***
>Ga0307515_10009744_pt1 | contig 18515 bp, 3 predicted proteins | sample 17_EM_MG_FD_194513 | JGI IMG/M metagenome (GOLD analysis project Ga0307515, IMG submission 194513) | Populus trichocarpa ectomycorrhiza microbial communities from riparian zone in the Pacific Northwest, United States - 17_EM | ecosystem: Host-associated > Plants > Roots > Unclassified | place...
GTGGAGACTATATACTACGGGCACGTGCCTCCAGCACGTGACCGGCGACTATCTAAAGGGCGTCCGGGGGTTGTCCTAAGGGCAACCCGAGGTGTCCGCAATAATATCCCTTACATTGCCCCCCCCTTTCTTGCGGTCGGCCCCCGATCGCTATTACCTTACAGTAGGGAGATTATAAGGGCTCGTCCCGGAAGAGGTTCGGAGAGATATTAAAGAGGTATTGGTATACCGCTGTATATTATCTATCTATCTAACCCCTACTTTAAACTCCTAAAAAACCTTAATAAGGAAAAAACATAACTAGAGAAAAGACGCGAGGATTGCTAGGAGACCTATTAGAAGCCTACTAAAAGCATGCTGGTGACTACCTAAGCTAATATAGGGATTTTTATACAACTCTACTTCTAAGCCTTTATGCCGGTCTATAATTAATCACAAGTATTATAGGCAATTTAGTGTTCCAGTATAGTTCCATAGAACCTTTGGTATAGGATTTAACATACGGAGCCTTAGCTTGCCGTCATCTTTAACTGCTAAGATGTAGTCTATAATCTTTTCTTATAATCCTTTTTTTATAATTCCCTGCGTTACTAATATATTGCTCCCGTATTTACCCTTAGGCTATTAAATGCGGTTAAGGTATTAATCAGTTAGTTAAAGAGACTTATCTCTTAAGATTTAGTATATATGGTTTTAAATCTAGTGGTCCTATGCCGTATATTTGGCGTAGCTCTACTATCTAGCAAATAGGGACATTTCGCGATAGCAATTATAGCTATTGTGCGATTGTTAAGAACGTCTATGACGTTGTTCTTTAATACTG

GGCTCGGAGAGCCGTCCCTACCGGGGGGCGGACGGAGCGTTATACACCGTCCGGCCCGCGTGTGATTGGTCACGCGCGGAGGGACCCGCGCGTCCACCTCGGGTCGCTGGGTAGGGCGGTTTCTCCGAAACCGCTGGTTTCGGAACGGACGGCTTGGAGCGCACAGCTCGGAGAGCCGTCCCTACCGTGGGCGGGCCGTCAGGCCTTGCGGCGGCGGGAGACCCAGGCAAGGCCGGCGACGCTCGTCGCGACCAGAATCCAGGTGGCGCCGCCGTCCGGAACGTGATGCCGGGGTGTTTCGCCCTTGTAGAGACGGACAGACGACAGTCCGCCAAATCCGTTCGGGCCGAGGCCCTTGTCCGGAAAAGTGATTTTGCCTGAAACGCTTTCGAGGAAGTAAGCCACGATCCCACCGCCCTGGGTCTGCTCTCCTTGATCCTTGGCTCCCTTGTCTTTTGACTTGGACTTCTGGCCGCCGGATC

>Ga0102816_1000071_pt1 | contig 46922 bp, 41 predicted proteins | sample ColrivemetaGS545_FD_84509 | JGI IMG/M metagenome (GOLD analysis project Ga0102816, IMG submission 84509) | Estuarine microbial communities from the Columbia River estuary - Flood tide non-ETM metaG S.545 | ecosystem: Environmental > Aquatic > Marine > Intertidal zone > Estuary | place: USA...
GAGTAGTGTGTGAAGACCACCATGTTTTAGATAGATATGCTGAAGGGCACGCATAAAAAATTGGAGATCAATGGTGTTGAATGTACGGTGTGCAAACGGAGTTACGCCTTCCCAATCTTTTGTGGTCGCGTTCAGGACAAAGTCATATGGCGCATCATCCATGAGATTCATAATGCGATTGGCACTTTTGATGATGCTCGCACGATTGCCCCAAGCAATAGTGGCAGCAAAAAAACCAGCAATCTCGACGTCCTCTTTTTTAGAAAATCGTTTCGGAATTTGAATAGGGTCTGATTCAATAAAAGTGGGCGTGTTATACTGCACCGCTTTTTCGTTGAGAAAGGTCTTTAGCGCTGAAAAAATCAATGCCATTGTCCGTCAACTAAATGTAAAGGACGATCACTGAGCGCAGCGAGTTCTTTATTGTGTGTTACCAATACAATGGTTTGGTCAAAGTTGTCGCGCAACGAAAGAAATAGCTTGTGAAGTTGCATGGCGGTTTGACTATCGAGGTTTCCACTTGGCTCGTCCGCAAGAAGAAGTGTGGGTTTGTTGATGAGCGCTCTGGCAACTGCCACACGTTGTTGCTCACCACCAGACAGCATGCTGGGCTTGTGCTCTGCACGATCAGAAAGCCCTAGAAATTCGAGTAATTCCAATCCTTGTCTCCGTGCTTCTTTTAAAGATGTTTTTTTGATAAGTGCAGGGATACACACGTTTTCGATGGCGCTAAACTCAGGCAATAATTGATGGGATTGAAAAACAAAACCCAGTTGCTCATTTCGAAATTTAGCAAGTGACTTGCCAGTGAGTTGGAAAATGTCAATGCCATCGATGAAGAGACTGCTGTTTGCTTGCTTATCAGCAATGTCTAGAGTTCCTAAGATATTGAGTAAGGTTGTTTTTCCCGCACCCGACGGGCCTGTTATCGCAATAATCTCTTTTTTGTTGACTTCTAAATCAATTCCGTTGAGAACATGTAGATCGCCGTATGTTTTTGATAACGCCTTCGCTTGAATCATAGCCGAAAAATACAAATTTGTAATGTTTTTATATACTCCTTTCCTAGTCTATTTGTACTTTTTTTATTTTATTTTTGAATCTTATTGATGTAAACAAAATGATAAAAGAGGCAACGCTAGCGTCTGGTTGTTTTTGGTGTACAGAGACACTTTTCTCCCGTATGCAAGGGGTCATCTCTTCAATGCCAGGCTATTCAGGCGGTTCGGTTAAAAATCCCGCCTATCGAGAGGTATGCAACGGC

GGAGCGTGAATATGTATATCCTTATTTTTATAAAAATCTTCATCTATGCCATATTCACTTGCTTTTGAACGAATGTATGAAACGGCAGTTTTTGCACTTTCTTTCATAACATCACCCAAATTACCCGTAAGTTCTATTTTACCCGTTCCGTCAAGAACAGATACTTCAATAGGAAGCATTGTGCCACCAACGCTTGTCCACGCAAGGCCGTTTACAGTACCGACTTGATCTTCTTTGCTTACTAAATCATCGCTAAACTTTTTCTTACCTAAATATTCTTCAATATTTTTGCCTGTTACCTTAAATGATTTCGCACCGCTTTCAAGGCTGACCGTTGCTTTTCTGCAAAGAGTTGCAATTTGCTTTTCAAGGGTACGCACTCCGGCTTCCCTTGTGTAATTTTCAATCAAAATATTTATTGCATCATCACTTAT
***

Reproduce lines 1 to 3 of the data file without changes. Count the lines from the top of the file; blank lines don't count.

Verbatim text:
>Ga0307515_10009744_pt1 | contig 18515 bp, 3 predicted proteins | sample 17_EM_MG_FD_194513 | JGI IMG/M metagenome (GOLD analysis project Ga0307515, IMG submission 194513) | Populus trichocarpa ectomycorrhiza microbial communities from riparian zone in the Pacific Northwest, United States - 17_EM | ecosystem: Host-associated > Plants > Roots > Unclassified | place...
GTGGAGACTATATACTACGGGCACGTGCCTCCAGCACGTGACCGGCGACTATCTAAAGGGCGTCCGGGGGTTGTCCTAAGGGCAACCCGAGGTGTCCGCAATAATATCCCTTACATTGCCCCCCCCTTTCTTGCGGTCGGCCCCCGATCGCTATTACCTTACAGTAGGGAGATTATAAGGGCTCGTCCCGGAAGAGGTTCGGAGAGATATTAAAGAGGTATTGGTATACCGCTGTATATTATCTATCTATCTAACCCCTACTTTAAACTCCTAAAAAACCTTAATAAGGAAAAAACATAACTAGAGAAAAGACGCGAGGATTGCTAGGAGACCTATTAGAAGCCTACTAAAAGCATGCTGGTGACTACCTAAGCTAATATAGGGATTTTTATACAACTCTACTTCTAAGCCTTTATGCCGGTCTATAATTAATCACAAGTATTATAGGCAATTTAGTGTTCCAGTATAGTTCCATAGAACCTTTGGTATAGGATTTAACATACGGAGCCTTAGCTTGCCGTCATCTTTAACTGCTAAGATGTAGTCTATAATCTTTTCTTATAATCCTTTTTTTATAATTCCCTGCGTTACTAATATATTGCTCCCGTATTTACCCTTAGGCTATTAAATGCGGTTAAGGTATTAATCAGTTAGTTAAAGAGACTTATCTCTTAAGATTTAGTATATATGGTTTTAAATCTAGTGGTCCTATGCCGTATATTTGGCGTAGCTCTACTATCTAGCAAATAGGGACATTTCGCGATAGCAATTATAGCTATTGTGCGATTGTTAAGAACGTCTATGACGTTGTTCTTTAATACTG

GGCTCGGAGAGCCGTCCCTACCGGGGGGCGGACGGAGCGTTATACACCGTCCGGCCCGCGTGTGATTGGTCACGCGCGGAGGGACCCGCGCGTCCACCTCGGGTCGCTGGGTAGGGCGGTTTCTCCGAAACCGCTGGTTTCGGAACGGACGGCTTGGAGCGCACAGCTCGGAGAGCCGTCCCTACCGTGGGCGGGCCGTCAGGCCTTGCGGCGGCGGGAGACCCAGGCAAGGCCGGCGACGCTCGTCGCGACCAGAATCCAGGTGGCGCCGCCGTCCGGAACGTGATGCCGGGGTGTTTCGCCCTTGTAGAGACGGACAGACGACAGTCCGCCAAATCCGTTCGGGCCGAGGCCCTTGTCCGGAAAAGTGATTTTGCCTGAAACGCTTTCGAGGAAGTAAGCCACGATCCCACCGCCCTGGGTCTGCTCTCCTTGATCCTTGGCTCCCTTGTCTTTTGACTTGGACTTCTGGCCGCCGGATC